There were two things that struck me most forcefully about "Beth Steel." One was the sheer, monumental beauty of the complex. The structures soar cathedral-like into the sky, a complex array of interlocking tubes and catwalks connecting it like dendritic nerves and veins; the blast furnace itself, obscured in darkness within its gigantic holding building and beset by decay, is like some gigantic engine of a Jules Verne fantasy. As I clambered up ladders that stretched for hundreds of feet and bounded down catwalks that wound through canyons of metal, the whole thing seemed an organic kind of architecture, which had sprouted from the ground and thrust itself upwards, wrapping around itself, sending out tendrils here and there; viewing Beth Steel is viewing the pure aesthetic grace of engineering. This was not architecture for humans, but architecture for machines, everything ordered to assist the movement of molten steel, and winnow out the slag, all intake and outtake, converting one form of matter to another. In one huge vacant warehouse structure, I gazed with wonder upon a massive trapezoidal form of steel, an enigmatic piece of sculpture whose reason for being was now lost; it occurred to me then that we will make pilgrimages to industrial sites that have been converted into art museums to look at works of steel by Richard Serra, but we condemn as blight real industrial spaces housing real industrial products, which themselves have monumental power and aesthetic grace, without any high-powered belabored mediations necessary for their appreciation.

The second feeling that overwhelmed was how alien and mysterious the forms seemed to me. Without "interpretive text" on the walls, how was I to know what had gone on here? Which brought me again to my whole reverie about steel: As much as we prize things in this culture, we do not much fetishize the process by which they were made. We gasp over the OnStar Navigation systems in cars, but don't think much about how the axels were made, or from where the steel might have come to create them (nor, admittedly, do we dwell upon the African-produced tantalum that goes into laptops and cellphones). Designers too might argue that they are slighted in the whole equation as well, for the person who closes the door on their BMW and relishes in the resounding thunk scarcely pays homage to the sound designers who labored to create just the right effect.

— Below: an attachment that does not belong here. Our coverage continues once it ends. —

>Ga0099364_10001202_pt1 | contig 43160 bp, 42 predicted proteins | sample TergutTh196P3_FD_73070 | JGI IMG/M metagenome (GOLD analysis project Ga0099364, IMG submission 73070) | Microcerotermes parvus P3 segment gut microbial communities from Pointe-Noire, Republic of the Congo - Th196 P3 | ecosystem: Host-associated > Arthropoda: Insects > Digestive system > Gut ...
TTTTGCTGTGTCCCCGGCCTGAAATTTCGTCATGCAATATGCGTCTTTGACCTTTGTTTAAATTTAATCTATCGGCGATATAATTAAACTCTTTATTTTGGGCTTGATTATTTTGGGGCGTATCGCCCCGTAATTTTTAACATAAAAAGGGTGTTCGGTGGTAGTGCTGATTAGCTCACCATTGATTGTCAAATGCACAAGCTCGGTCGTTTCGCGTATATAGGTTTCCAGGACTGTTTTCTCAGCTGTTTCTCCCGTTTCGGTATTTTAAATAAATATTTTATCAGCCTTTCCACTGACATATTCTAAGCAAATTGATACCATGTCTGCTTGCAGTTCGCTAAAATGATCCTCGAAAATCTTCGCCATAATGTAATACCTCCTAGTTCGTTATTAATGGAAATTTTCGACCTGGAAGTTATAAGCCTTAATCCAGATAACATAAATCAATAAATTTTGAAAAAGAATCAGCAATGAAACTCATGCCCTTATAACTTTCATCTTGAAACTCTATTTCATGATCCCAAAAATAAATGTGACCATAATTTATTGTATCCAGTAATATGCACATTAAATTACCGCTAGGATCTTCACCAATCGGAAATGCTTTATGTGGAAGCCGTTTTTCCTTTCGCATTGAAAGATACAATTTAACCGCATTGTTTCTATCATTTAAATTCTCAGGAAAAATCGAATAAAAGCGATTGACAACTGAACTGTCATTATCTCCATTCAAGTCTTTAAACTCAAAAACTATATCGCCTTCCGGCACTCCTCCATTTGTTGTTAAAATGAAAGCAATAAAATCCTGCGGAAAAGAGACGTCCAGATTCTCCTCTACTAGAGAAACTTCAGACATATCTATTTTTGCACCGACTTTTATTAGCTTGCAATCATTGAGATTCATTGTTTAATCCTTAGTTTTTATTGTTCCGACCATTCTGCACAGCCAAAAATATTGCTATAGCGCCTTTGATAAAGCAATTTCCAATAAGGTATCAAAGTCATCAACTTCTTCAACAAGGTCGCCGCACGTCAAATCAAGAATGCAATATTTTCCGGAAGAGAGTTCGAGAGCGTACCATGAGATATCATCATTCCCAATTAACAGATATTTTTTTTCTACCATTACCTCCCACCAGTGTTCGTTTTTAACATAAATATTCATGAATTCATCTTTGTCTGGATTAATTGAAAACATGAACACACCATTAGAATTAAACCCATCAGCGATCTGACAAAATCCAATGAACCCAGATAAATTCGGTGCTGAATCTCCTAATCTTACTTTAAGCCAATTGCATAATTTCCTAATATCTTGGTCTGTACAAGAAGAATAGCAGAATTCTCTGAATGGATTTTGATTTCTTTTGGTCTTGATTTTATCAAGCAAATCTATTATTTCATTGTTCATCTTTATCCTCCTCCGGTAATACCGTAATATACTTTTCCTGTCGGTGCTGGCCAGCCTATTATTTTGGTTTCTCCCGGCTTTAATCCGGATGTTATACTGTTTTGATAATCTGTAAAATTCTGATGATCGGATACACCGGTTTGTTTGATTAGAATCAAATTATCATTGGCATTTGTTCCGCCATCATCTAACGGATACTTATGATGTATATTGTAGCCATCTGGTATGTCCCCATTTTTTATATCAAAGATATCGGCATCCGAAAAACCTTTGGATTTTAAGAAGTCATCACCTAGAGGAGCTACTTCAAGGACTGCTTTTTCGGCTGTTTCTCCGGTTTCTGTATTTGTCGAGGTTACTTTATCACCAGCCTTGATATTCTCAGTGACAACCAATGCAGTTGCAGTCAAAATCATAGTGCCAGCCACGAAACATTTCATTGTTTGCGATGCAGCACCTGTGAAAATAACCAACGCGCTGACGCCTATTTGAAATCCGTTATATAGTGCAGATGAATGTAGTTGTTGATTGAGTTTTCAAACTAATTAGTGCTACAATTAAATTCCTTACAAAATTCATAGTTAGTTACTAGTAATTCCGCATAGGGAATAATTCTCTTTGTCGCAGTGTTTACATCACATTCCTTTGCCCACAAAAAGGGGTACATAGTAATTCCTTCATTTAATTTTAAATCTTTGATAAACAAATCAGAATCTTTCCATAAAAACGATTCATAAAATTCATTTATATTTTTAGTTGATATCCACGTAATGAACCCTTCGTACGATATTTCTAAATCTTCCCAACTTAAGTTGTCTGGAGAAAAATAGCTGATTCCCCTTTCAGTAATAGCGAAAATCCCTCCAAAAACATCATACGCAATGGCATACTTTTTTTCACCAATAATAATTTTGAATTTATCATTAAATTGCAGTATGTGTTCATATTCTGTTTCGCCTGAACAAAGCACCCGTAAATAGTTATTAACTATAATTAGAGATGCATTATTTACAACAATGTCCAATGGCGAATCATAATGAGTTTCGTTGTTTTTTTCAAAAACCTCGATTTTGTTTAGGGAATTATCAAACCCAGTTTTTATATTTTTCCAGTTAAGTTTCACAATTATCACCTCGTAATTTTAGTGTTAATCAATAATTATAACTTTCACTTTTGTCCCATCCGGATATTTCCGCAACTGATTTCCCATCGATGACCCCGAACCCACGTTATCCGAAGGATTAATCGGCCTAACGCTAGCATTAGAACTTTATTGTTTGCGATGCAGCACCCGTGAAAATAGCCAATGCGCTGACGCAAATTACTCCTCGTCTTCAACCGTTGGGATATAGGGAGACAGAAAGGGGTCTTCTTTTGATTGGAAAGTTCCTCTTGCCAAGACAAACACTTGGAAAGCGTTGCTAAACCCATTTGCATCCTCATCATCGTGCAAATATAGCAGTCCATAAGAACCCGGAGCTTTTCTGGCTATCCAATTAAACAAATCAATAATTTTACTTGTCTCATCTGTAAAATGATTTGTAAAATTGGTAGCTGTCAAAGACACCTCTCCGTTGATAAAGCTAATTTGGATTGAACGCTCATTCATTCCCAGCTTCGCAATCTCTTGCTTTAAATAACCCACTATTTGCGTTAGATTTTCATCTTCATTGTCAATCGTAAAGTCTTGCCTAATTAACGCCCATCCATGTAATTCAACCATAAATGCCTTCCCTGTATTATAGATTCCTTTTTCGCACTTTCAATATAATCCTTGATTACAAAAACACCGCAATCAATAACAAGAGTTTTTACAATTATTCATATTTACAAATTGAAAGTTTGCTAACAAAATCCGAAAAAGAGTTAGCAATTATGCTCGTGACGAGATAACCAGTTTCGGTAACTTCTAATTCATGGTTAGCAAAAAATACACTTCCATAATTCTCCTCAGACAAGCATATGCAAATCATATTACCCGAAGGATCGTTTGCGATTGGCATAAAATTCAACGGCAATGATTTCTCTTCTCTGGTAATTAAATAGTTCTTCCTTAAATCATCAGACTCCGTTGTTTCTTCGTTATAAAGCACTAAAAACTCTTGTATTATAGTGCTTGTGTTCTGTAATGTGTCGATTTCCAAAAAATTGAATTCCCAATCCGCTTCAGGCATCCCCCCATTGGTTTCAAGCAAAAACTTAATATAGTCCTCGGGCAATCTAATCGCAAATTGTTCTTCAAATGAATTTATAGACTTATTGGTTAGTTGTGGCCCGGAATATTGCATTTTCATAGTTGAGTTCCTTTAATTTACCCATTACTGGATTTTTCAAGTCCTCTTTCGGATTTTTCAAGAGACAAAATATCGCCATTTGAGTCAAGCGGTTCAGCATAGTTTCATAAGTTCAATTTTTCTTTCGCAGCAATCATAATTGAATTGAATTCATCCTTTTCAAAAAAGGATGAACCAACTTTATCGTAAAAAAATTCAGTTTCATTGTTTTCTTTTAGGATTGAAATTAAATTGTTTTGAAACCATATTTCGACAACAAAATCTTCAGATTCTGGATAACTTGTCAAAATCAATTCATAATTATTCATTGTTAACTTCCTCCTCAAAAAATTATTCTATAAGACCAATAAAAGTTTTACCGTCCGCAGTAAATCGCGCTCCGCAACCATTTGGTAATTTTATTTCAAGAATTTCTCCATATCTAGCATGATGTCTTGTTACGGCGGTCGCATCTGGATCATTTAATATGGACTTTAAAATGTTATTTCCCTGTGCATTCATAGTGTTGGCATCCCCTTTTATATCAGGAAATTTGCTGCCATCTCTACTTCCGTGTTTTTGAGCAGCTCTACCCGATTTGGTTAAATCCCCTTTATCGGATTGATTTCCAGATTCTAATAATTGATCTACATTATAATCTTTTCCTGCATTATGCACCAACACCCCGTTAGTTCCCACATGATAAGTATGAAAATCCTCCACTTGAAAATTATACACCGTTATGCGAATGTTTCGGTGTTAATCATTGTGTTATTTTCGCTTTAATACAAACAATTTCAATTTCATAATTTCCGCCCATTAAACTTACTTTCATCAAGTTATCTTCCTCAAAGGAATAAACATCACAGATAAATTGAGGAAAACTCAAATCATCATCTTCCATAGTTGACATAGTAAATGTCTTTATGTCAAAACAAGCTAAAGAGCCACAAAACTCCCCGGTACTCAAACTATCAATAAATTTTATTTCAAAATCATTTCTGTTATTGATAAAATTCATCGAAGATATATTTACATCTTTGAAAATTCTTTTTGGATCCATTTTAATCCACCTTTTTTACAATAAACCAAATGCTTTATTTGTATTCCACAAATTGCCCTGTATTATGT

Beth Steel now sits in a strange netherworld; there are those who want to preserve it, to show future generations how this time and place was central to the industrial might of America, as the steel made here went into everything from our most massive bridges, the armaments that helped win World War II, or the humblest treads on a bulldozer. There are others who want to demolish the site, and build big box retail, thus transforming this cathedral of production into another bland prefab warehouse of consumption, with low-wage clerks toiling on ground where unionized steelworkers once proudly stood. I do not want to over-romanticize this place — the work in the "hot end," as it was called, was incredibly dangerous, with deaths every year not uncommon. That kind of work is now done, largely, elsewhere; and our economy fires not on the sparks of blast furnaces but the electronic pulses of microprocessors. Beth Steel is a relic, but a heroic one, and a paean to materialism — not in the sense of frenetically acquiring goods, but in appreciating the things that have helped us reshape our world.